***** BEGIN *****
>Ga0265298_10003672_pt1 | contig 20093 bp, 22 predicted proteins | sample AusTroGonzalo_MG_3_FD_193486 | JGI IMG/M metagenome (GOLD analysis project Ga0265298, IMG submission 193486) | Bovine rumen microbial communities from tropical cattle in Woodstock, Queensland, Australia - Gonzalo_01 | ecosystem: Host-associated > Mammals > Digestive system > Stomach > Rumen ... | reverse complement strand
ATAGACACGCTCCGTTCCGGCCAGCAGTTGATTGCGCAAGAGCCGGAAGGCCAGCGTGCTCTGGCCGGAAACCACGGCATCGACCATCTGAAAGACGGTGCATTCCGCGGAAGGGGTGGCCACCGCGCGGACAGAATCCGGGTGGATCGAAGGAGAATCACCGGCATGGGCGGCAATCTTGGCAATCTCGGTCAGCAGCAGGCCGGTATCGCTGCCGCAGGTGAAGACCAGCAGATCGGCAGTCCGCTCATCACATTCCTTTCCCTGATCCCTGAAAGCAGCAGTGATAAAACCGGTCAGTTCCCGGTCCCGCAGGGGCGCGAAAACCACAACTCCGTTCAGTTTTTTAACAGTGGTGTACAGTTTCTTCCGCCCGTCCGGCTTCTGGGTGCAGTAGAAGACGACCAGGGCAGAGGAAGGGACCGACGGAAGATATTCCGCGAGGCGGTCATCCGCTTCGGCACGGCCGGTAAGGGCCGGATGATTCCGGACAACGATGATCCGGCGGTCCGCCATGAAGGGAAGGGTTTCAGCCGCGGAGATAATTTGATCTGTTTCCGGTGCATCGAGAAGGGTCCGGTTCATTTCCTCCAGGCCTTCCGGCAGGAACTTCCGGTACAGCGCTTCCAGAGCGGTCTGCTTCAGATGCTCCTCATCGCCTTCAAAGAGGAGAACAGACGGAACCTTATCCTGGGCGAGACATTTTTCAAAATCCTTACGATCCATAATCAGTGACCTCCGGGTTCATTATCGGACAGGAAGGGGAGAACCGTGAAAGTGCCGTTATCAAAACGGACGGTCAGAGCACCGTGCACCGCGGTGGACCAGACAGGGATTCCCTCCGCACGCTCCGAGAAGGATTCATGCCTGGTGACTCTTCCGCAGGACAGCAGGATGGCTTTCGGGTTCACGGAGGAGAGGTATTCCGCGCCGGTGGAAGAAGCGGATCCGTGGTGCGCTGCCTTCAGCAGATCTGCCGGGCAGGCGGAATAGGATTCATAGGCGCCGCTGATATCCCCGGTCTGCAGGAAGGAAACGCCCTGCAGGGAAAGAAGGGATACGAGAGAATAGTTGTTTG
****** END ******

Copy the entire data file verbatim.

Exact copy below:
>Ga0265298_10003672_pt1 | contig 20093 bp, 22 predicted proteins | sample AusTroGonzalo_MG_3_FD_193486 | JGI IMG/M metagenome (GOLD analysis project Ga0265298, IMG submission 193486) | Bovine rumen microbial communities from tropical cattle in Woodstock, Queensland, Australia - Gonzalo_01 | ecosystem: Host-associated > Mammals > Digestive system > Stomach > Rumen ... | reverse complement strand
ATAGACACGCTCCGTTCCGGCCAGCAGTTGATTGCGCAAGAGCCGGAAGGCCAGCGTGCTCTGGCCGGAAACCACGGCATCGACCATCTGAAAGACGGTGCATTCCGCGGAAGGGGTGGCCACCGCGCGGACAGAATCCGGGTGGATCGAAGGAGAATCACCGGCATGGGCGGCAATCTTGGCAATCTCGGTCAGCAGCAGGCCGGTATCGCTGCCGCAGGTGAAGACCAGCAGATCGGCAGTCCGCTCATCACATTCCTTTCCCTGATCCCTGAAAGCAGCAGTGATAAAACCGGTCAGTTCCCGGTCCCGCAGGGGCGCGAAAACCACAACTCCGTTCAGTTTTTTAACAGTGGTGTACAGTTTCTTCCGCCCGTCCGGCTTCTGGGTGCAGTAGAAGACGACCAGGGCAGAGGAAGGGACCGACGGAAGATATTCCGCGAGGCGGTCATCCGCTTCGGCACGGCCGGTAAGGGCCGGATGATTCCGGACAACGATGATCCGGCGGTCCGCCATGAAGGGAAGGGTTTCAGCCGCGGAGATAATTTGATCTGTTTCCGGTGCATCGAGAAGGGTCCGGTTCATTTCCTCCAGGCCTTCCGGCAGGAACTTCCGGTACAGCGCTTCCAGAGCGGTCTGCTTCAGATGCTCCTCATCGCCTTCAAAGAGGAGAACAGACGGAACCTTATCCTGGGCGAGACATTTTTCAAAATCCTTACGATCCATAATCAGTGACCTCCGGGTTCATTATCGGACAGGAAGGGGAGAACCGTGAAAGTGCCGTTATCAAAACGGACGGTCAGAGCACCGTGCACCGCGGTGGACCAGACAGGGATTCCCTCCGCACGCTCCGAGAAGGATTCATGCCTGGTGACTCTTCCGCAGGACAGCAGGATGGCTTTCGGGTTCACGGAGGAGAGGTATTCCGCGCCGGTGGAAGAAGCGGATCCGTGGTGCGCTGCCTTCAGCAGATCTGCCGGGCAGGCGGAATAGGATTCATAGGCGCCGCTGATATCCCCGGTCTGCAGGAAGGAAACGCCCTGCAGGGAAAGAAGGGATACGAGAGAATAGTTGTTTG